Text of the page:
IT IS a chilly Tuesday morning at Westfield Primary School. Children from the fire-damaged York High School are settling into their second day of lessons in their temporary new home.

Classes are in full flow in the six Portakabins hastily installed in the school grounds. In one, children are having a geography class in which they are learning how to describe places.

In another, Sarah Oakley, English teacher and York High’s Head of Year 7, is giving an impromptu lesson about the American elections. The children, aged 11 and 12, have had a discussion about the election campaign. Now they are making up their own political parties.

One girl is drawing up a manifesto for The Green Gang, an environmental party. At another desk, a boy is creating artwork for his own party, the White And Blacks.

His drawing shows two eggs – one with a white shell, the other a dark brown shell. “White eggs and brown eggs are like race,” he says. “Black and white people have different skin colours, but just like eggs they are the same inside.”

It is amazing to see how much learning is going on here. The past couple of weeks have been hugely disruptive for York High School children. There was no school last week – instead, a series of activities were laid on for children at sports and youth centres.

This week, the school’s 896 pupils have been split into three groups. The 183 youngest children – the Year 7s, aged 11 and 12 – have been taken in at Westfield Primary School, where they are based mainly in temporary classrooms.

Year 8 pupils are over at Burnholme Community College, where classrooms have been cleared out for them. The older children, 560 pupils in Years 9 to 11, are at Manor School. There, they are effectively ‘hot-desking’ with the Manor children. Manor School runs from 8.30am to 1pm, then the Manor children go home and the York High children move in, with lessons running from 2pm to 6pm.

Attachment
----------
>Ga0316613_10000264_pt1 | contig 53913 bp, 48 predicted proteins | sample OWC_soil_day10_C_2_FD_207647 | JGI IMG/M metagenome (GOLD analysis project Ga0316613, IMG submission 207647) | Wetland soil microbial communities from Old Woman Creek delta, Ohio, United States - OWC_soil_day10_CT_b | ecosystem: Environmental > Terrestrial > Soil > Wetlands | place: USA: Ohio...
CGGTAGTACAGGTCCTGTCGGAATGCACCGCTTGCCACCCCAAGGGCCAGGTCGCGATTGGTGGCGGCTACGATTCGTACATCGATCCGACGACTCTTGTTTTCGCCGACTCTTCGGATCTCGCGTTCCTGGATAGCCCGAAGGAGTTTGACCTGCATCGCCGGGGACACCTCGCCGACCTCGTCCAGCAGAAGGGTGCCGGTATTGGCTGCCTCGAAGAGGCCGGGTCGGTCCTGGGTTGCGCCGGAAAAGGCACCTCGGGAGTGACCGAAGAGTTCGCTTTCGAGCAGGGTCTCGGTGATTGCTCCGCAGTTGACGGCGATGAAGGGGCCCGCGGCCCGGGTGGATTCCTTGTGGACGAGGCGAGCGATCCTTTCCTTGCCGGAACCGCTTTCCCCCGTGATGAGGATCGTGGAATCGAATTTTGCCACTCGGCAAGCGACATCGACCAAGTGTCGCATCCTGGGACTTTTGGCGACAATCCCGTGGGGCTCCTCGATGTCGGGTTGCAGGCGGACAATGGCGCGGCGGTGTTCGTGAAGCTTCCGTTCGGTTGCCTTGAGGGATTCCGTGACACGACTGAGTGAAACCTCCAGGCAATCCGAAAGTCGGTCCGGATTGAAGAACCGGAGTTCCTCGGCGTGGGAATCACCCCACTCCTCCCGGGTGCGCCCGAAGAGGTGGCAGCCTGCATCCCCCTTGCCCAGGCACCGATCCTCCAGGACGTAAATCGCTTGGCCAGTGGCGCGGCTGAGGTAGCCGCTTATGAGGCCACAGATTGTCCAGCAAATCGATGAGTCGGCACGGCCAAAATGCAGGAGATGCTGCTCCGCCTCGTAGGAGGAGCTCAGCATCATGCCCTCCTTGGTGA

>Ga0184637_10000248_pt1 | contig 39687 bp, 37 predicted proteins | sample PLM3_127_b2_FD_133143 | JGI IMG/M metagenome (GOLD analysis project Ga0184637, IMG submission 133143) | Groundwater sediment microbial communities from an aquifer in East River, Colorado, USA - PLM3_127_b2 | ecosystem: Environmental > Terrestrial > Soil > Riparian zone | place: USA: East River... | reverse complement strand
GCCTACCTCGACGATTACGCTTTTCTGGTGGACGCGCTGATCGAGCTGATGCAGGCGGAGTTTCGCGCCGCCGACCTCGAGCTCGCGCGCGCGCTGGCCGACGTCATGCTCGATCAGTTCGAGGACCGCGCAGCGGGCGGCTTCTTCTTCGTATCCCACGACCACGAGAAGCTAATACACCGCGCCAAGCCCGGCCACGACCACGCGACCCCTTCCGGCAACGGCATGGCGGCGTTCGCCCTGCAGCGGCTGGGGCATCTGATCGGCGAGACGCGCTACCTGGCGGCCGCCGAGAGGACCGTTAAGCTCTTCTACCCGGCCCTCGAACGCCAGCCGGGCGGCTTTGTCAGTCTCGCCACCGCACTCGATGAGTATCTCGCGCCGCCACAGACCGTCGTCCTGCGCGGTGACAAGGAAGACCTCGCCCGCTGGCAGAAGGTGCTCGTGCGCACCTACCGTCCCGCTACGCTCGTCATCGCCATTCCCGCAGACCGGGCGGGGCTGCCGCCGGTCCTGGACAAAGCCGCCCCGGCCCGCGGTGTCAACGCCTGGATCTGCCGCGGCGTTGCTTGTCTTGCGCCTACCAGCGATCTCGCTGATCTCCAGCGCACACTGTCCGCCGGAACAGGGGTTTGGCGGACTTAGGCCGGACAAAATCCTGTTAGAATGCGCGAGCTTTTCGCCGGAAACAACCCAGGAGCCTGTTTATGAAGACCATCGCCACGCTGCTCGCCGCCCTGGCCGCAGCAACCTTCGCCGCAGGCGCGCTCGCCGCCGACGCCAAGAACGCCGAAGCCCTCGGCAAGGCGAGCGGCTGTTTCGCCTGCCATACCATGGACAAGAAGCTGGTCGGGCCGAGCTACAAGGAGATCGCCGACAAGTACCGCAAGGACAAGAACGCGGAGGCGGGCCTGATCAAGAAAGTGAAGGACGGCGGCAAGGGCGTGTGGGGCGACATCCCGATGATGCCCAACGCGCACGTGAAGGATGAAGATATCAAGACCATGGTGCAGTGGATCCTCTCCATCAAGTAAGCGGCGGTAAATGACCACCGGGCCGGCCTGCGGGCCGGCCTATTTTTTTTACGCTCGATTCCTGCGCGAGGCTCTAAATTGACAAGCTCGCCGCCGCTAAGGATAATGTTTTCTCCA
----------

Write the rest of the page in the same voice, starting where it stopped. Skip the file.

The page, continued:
It’s not ideal, admits York High head teacher David Ellis – but it is working.

The main problem is that because the children are split over three sites, the York High teachers have to be, too.

Priority has to be given to older children in their GCSE years, which means most English, maths and science teachers are at Manor School. History and geography teachers are mainly at Burnholme, while IT, PE, French and some maths teachers are at Westfield.

Inevitably, it means some disruption to the curriculum, especially for younger children, and some teachers teaching subjects they don’t normally teach.

But the key thing is to ensure York High pupils know they are still part of York High School, Mr Ellis says – which means ensuring they are taught by York High teachers.

The pupils at Westfield certainly seem to be settling in well. The temporary classrooms are long and narrow, but spacious and warm.

Many of the children seem to be enjoying the novelty of their surroundings. Eleven-year-old Poppy Angell admits it feels a bit odd to be back at primary school.

They only had five weeks at ‘big school’ before the fire, she says.

“At primary school we were the oldest, then we went to York High and we were the youngest, now we’re the oldest again. But I don’t mind coming back. We’re still part of York High School.”

In some ways, lessons are even better, she says. They are tackling different subjects, and each class is longer – a decision taken to make it easier for teachers to plan. “That’s a bit better,” Poppy says. “We don’t have to cram lots of stuff into one short lesson.”

Joe Gough, 12, was a bit miffed to find himself back at Westfield – he only left the school last term.

As Mr Ellis describes the arrangement for classes, Joe can’t help interrupting eagerly: “Does that mean we don’t have to hand our homework in?”

The answer, sadly, is that they do. And while the children pretend to grumble, it is clear they are quite happy to be back at school.

The week off school as a result of the fire “didn’t feel as good as you’d expect”, Poppy admits. “It felt like we were out of place.”

It may only be temporary. But thanks to the efforts of the York High staff and the generosity of their host schools, it is clear the York High children feel they fit in again.

What happens next...

York High children will remain at their temporary host schools this week and next week.

Then comes half term, after which they will return to the Lowfield School campus in Dijon Avenue. An extra 14 temporary classrooms are being brought in to accommodate them in addition to the 20 that were already there, head teacher David Ellis says.

From January, all 896 children will move into the new £10million York High School building at the old Oaklands School site in Cornlands Road, which is now in the final phase of development.

That’s a poetic welcome

WHEN they saw lorries delivering the six temporary buildings to house York High School youngsters, children in Class 5R at Westfield Primary School wrote a poem to welcome the visitors.

The poem describes cranes rumbling “like a colossal elephant” into the school grounds to deliver the buildings, and the builders in their “high viz jackets and hard hats” moving them into place.

“Monday brings new faces and old,” the poem concludes. “Welcoming them with our arms unfold, after fire! fire! fire!”